"I love how rigorous children are in their way of drawing"
Compared to other megalopolises like New York and London, Berlin is still a relatively affordable place for artists to live and work – but a lack of reasonably priced studio places and increasing rent has caused some to question for how much longer this will be the case. With this in mind, collectors Max and Monique Burger founded the Toy Berlin Masters Award. Established in 2017, this year the couple awarded Euro 10,000 to the German artist Andi Fischer. Fischer, who just graduated from Berlin’s University of the Arts this year, was picked from a short list of nine other contestants under 30.
Can you tell us a little bit about what works you showed at the exhibition and how you made that particular selection?
Philipp Bollmann, the curator of Berlin Masters, called me a few weeks after Rundgang (the exam exhibition at the University of the Arts, Berlin) and invited me to exhibit. As the space each student gets for the exam show is fairly limited, I thought it would be a good chance to show a bigger painting. During the last year I worked a lot with Albrecht Dürer paintings – he was born in my home town and you can barely escape his legacy in Nuremberg – so for the exhibition I made the painting Das seemonster und das mit den horns “after” Dürer´s Seeungeheuer und das Tier mit den Lamm Hörnern. I can’t fully explain what attracted me to this particular piece; maybe it’s because it seems so silly to me but at the same time the way the painting is constructed is also very serious.
And how do the drawings fit in?
Drawing and painting goes always hand in hand in my works. My way of working is pretty spontaneous, but sometimes mistakes can't be undone due to the materials I use. Making drawings gives me a certain practice and helps translate the motive to a bigger format. The drawings would not exist without the painting and the other way around; so it was really important for me to show a few drawings.
"I love how rigorous children are in their way of drawing... When they say they are done they are done, and you can see that in every line."
From the naive style of your paintings to your sculptures of racecars, there seems to be a recurring interest in childhood in your works. When did this start and what is your interest in this way of working?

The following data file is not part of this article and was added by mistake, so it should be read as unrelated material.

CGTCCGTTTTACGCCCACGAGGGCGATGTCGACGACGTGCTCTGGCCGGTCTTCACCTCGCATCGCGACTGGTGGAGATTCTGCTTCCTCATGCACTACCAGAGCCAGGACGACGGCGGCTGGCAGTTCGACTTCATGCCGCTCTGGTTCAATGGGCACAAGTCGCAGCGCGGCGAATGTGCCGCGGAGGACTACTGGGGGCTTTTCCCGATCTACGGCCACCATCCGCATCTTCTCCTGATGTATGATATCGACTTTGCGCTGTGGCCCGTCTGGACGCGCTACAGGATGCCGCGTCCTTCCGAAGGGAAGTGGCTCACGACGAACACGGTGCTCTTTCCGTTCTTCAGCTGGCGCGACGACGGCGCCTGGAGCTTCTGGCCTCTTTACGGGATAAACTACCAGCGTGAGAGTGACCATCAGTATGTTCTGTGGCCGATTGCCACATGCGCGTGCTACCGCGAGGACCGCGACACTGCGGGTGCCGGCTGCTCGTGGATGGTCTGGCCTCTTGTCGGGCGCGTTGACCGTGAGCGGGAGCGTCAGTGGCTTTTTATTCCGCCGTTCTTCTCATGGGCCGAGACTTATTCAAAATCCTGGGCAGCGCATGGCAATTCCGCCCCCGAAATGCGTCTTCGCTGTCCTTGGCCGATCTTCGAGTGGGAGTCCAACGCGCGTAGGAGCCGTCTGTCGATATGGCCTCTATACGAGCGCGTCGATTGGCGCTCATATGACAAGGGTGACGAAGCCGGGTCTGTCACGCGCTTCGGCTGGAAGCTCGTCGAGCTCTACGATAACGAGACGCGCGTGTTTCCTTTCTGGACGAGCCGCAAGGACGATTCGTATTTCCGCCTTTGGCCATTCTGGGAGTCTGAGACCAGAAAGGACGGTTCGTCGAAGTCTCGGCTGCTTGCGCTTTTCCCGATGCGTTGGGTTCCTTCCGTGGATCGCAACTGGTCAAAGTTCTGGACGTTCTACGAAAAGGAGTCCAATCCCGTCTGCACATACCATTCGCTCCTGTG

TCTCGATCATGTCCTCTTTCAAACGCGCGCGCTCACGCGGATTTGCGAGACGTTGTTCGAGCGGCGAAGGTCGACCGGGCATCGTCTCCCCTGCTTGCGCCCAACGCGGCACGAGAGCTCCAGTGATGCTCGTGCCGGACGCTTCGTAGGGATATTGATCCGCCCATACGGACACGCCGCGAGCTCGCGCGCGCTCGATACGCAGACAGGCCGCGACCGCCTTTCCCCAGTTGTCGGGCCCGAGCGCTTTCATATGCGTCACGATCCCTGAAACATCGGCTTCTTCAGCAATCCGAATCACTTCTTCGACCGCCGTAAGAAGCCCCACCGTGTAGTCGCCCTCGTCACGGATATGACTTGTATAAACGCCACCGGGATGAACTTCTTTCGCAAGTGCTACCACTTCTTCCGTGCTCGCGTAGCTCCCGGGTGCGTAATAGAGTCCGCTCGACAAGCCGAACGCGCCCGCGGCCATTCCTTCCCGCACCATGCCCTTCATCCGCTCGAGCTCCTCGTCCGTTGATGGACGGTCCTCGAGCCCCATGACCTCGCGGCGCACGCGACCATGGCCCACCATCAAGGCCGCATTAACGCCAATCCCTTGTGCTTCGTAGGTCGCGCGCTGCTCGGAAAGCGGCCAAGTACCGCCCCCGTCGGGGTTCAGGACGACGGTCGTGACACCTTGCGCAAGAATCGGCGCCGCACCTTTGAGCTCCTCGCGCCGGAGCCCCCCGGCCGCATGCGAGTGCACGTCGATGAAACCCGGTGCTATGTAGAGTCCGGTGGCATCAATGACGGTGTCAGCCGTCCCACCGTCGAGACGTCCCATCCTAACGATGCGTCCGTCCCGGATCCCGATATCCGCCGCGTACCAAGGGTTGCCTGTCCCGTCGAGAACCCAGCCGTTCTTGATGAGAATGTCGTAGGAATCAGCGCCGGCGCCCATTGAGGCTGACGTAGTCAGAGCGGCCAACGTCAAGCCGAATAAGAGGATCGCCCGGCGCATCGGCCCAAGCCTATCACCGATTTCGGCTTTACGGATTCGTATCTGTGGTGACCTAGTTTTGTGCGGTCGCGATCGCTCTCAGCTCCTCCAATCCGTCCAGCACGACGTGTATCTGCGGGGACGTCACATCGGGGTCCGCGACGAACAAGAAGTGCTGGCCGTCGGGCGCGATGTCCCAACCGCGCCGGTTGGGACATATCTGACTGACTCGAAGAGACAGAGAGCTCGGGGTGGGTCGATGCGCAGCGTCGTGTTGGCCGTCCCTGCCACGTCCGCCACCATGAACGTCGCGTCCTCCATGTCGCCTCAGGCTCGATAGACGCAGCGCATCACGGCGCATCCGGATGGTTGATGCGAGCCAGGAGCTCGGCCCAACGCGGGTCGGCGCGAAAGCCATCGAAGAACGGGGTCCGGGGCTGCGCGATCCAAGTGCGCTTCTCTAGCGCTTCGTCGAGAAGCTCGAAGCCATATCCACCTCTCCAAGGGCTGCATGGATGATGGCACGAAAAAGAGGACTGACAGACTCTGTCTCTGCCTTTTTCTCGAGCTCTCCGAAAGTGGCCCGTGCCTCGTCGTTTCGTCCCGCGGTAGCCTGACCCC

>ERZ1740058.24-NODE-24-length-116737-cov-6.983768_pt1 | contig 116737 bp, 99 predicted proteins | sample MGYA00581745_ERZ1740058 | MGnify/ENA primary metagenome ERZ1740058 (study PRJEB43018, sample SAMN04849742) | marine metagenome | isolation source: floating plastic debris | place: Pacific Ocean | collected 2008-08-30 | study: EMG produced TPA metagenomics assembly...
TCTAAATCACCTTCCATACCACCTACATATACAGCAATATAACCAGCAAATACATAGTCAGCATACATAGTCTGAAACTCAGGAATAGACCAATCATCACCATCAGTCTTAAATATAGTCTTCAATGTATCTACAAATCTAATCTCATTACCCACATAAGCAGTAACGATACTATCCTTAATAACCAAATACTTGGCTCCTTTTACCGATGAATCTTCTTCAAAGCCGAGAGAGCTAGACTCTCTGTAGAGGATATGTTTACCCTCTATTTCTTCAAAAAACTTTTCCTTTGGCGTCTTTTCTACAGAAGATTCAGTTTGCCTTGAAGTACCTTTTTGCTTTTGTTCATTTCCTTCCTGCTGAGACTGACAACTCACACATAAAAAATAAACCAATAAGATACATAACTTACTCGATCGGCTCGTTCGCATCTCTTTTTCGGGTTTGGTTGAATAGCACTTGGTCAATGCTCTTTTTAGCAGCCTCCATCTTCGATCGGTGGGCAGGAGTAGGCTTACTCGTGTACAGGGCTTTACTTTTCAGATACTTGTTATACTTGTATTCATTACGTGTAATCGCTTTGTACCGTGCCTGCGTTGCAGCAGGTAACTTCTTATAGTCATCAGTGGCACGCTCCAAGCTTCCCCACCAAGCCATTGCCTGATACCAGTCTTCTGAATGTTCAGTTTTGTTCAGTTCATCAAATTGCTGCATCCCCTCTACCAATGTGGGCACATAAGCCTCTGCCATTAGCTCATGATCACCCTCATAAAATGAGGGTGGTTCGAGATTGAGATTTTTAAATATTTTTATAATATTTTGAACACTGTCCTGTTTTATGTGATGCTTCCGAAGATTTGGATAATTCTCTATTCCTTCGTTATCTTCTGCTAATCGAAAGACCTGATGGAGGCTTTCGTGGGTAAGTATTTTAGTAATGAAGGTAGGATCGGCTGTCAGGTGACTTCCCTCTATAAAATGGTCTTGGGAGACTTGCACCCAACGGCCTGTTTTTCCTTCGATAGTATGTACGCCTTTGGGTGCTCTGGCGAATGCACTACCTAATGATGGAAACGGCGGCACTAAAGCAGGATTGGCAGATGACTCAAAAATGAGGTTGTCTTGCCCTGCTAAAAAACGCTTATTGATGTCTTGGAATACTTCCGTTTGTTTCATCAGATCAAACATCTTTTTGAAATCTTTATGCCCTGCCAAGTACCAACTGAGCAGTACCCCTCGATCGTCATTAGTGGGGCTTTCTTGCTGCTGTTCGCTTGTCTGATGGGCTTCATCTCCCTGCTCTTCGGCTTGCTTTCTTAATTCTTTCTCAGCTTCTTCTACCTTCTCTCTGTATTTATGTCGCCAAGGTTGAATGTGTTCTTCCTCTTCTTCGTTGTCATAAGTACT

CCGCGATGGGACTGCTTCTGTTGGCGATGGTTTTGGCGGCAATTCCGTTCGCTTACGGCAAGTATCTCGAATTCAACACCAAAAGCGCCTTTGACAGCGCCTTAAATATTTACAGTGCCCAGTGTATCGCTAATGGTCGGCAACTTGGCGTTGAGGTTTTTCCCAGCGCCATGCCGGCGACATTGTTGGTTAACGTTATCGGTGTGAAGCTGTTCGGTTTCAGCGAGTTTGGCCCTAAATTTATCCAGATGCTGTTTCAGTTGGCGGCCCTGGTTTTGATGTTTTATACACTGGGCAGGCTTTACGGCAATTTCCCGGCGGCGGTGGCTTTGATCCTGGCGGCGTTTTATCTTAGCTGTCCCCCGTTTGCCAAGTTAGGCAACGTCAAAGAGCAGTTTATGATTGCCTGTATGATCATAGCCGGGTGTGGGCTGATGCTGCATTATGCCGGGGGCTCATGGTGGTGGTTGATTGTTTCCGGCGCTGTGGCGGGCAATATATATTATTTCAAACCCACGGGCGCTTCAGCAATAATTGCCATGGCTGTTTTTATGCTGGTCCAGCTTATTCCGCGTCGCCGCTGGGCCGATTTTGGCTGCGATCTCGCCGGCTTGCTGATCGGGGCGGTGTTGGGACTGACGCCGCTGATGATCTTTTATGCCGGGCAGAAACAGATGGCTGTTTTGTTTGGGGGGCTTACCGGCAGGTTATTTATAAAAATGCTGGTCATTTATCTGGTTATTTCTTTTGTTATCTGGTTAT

I love how rigorous children are in their way of drawing. They’re really strict with the beginning and stopping of lines. When they say they are done they are done, and you can see that in every line. That's what I also wish for my work: to work against roles and maybe also disappoint people in a way. There’s an obvious failure to obtain perfection, which is what makes them so human and vulnerable.
I wanted to ask you what role influence has on your work. Some pieces remind me very much of the CoBrA abstract painting movement, for instance, and there are other pieces that look like they are directly referencing specific paintings.
When I am thinking about the artists who have most influenced me so far I would probably have to say that it was people I studied with, artists such as Okka Hungerbühler, Lars Fischer and Thomas Mader. As far as the big names go, I often found the notes and sketches some artists left behind more interesting than their actual pieces. There are a bunch of references in my works that aren't as in your face as the Dürer pieces, but I want to leave it at that. People can figure it out for themselves.
You had an apprenticeship as a car mechanic between 2002-2005. How did you go from fixing cars to pursuing a career as an artist? Are there any similarities between the two professions?
The only similarity that comes in my mind between the two professions is that you always have dirty hands!
I had a really low school level when I was sixteen so there were no other chances for me. It was either be a car mechanic or maybe a hairdresser. After my three years of training I went back to school and did my high school degree with the idea to hopefully go to university one day. I moved to Berlin because getting a high school degree is much easier here, and I had the possibility to take art as a subject. After finishing, Thomas Zipp took me in his class at UDK and supported me a lot with my thoughts and my way of working.
I couldn’t help but notice that you have a very big smile on your face in all of the promotional photographs for the Toy Berlin Master’s award... What did it mean for you to win?
It is really great that the jury honoured my work. How far the prize will make a difference to my life is hard to say yet, but the money takes away some pressure. On the award day I rented out a small atelier with a good friend. It is a place that needs some work, time and money invested in it and we weren’t sure if we can handle the construction work and the rent for a year. A few hours later (when I knew I won) my only thought was... okay now we can rent the place. That made me really happy. But honestly, I was really exhausted on that day: sick, tired and hungry.
CHLOE STEAD is a writer based in Berlin.